Can Quantum Physics Explain Consciousness?

Nov 13, 2016

By Jennier Ouellette

The mere mention of “quantum consciousness” makes most physicists cringe, as the phrase seems to evoke the vague, insipid musings of a New Age guru. But if a new hypothesis proves to be correct, quantum effects might indeed play some role in human cognition. Matthew Fisher, a physicist at the University of California, Santa Barbara, raised eyebrows late last year when he published a paper in Annals of Physics proposing that the nuclear spins of phosphorus atoms could serve as rudimentary “qubits” in the brain—which would essentially enable the brain to function like a quantum computer.

As recently as 10 years ago, Fisher’s hypothesis would have been dismissed by many as nonsense. Physicists have been burned by this sort of thing before, most notably in 1989, when Roger Penrose proposed that mysterious protein structures called “microtubules” played a role in human consciousness by exploiting quantum effects. Few researchers believe such a hypothesis plausible. Patricia Churchland, a neurophilosopher at the University of California, San Diego, memorably opined that one might as well invoke “pixie dust in the synapses” to explain human cognition.

Fisher’s hypothesis faces the same daunting obstacle that has plagued microtubules: a phenomenon called quantum decoherence. To build an operating quantum computer, you need to connect qubits—quantum bits of information—in a process called entanglement. But entangled qubits exist in a fragile state. They must be carefully shielded from any noise in the surrounding environment. Just one photon bumping into your qubit would be enough to make the entire system “decohere,” destroying the entanglement and wiping out the quantum properties of the system. It’s challenging enough to do quantum processing in a carefully controlled laboratory environment, never mind the warm, wet, complicated mess that is human biology, where maintaining coherence for sufficiently long periods of time is well nigh impossible.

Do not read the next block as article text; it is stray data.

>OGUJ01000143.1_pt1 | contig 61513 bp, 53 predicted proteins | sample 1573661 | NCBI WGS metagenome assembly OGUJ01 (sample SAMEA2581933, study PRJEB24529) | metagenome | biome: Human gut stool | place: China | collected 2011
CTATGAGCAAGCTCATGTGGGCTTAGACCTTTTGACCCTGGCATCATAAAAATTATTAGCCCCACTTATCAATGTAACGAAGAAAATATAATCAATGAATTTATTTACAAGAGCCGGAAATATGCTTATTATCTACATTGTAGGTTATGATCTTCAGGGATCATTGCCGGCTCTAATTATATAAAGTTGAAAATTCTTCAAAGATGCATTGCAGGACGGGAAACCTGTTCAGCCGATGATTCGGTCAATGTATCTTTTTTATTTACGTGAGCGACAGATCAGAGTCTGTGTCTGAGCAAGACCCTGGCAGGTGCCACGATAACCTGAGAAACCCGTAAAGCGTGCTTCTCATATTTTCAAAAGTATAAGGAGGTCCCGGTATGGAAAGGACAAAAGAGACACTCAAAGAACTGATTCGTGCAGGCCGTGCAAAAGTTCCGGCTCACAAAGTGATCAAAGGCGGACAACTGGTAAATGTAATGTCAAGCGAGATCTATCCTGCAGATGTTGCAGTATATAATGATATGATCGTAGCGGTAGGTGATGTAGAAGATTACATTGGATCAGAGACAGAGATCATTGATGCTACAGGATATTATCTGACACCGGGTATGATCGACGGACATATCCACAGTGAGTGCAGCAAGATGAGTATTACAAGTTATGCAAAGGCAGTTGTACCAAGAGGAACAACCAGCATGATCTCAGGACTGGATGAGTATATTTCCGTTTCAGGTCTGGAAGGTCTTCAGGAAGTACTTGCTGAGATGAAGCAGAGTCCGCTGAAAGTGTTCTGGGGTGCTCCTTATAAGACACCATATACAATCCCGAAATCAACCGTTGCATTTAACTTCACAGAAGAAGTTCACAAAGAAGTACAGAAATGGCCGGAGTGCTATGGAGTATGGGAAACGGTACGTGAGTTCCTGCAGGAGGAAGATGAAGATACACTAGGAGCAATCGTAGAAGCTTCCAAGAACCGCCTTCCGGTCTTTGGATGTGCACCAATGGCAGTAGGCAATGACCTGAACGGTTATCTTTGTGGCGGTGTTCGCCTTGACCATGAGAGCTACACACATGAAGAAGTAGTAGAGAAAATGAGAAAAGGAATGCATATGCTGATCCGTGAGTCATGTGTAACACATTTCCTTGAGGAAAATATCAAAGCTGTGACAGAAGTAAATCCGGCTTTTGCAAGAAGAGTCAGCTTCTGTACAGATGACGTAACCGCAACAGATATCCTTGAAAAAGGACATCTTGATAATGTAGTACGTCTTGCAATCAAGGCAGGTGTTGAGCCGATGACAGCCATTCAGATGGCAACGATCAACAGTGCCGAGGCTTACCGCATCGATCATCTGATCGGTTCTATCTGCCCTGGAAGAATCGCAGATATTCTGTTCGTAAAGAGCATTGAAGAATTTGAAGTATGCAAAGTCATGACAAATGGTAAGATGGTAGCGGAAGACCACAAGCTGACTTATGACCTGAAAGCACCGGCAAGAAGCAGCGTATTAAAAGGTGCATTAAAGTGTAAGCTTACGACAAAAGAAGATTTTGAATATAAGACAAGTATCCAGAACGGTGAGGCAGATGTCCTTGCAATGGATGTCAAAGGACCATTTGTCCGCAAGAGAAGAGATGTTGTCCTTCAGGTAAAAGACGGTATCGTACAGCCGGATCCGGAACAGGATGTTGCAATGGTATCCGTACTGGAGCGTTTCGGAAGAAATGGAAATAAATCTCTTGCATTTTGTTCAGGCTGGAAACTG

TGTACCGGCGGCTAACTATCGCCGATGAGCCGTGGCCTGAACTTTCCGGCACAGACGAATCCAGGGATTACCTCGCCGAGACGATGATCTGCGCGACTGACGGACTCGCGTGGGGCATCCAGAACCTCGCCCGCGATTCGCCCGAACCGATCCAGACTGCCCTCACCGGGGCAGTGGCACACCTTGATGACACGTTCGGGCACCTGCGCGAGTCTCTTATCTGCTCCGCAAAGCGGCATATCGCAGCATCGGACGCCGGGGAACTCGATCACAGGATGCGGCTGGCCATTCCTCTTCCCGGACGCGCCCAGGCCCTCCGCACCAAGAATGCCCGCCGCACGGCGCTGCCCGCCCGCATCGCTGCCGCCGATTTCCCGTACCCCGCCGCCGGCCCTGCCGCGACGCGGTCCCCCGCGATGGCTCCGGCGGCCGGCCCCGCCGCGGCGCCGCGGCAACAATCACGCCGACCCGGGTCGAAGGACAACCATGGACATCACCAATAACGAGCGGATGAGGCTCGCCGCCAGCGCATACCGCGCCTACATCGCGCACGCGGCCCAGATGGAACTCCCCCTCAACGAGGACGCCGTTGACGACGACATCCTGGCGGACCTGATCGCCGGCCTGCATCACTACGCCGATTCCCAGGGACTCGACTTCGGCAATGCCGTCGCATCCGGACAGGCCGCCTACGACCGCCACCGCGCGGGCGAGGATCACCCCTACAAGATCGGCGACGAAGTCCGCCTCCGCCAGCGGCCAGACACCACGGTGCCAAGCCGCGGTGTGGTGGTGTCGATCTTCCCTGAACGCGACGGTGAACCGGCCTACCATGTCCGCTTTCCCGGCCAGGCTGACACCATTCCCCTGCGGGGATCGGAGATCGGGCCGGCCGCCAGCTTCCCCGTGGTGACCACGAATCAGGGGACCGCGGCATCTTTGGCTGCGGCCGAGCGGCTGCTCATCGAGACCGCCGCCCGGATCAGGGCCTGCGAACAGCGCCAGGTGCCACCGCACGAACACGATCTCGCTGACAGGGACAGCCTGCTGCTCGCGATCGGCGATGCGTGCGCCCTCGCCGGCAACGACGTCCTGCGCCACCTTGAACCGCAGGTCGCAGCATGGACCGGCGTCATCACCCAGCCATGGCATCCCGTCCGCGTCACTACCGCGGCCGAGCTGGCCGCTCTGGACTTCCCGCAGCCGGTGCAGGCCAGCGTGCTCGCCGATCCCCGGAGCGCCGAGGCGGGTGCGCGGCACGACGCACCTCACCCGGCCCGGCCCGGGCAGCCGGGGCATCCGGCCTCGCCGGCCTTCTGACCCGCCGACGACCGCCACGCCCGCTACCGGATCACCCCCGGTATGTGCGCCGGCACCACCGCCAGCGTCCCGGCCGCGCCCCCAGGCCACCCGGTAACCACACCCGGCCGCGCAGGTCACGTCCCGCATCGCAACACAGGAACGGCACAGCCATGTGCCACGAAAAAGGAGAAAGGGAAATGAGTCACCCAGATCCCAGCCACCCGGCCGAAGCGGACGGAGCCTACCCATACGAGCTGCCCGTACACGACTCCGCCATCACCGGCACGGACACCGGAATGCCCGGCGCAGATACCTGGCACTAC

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12 comments on “Can Quantum Physics Explain Consciousness?

  • The heading is stupid. That there may be neural quantum effects is still to be proved. That these may be critical to ANY aspect of consciousness, functional or apprehensional (today’s neologism), is a long way away. If these effects exist in brains they may, for instance, be mere additional noise generators that aid sensory detection and decision making.

    Our brain achieves much of its remarkable capacity by “dancing on the edge of chaos”. Different techniques generate this state. Warm blooded brains lift speed and sensitivity (at the expense of error…a creative root?) but heat cannot be cranked up indefinitely, other tricks like positive feedback can lift sensitivity with just occasional screw ups (my whistling ears). Co-opting other types of noise injection with differing adverse effects may be entirely to be expected.

    The lithium results, though, are cool.



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  • phil rimmer #1
    Nov 13, 2016 at 7:22 am

    The heading is stupid.

    Yep!

    @OP – Can Quantum Physics Explain Consciousness?

    NO!

    Can it explain some parts of some mechanisms of nervous systems?

    YES!

    @OP – But if a new hypothesis proves to be correct, quantum effects might indeed play some role in human cognition.

    . . .Or that of other complex animals!



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  • The lithium results, though, are cool

    I have read the original 1986 paper.

    Interestingly, it cites other work that points to Li-6 as being more toxic than Li-7 (in pure form).
    Wouldn’t that point to a more parsimonious explanation for the supposed behavioral effects than invoking “spooky” Quantum entanglements?

    Further:

    1) The 1986 experiment seems to have included a total of just 20 “mommy” rats, that is, 5 rats per condition (Control, Li-N, Li-7 and Li-6).

    2) The difference in maternal behavior seems poorly documented and assessed – more in a qualitative than quantitative fashion (no behavioral frequency or averages reported, and no statistical comparisons).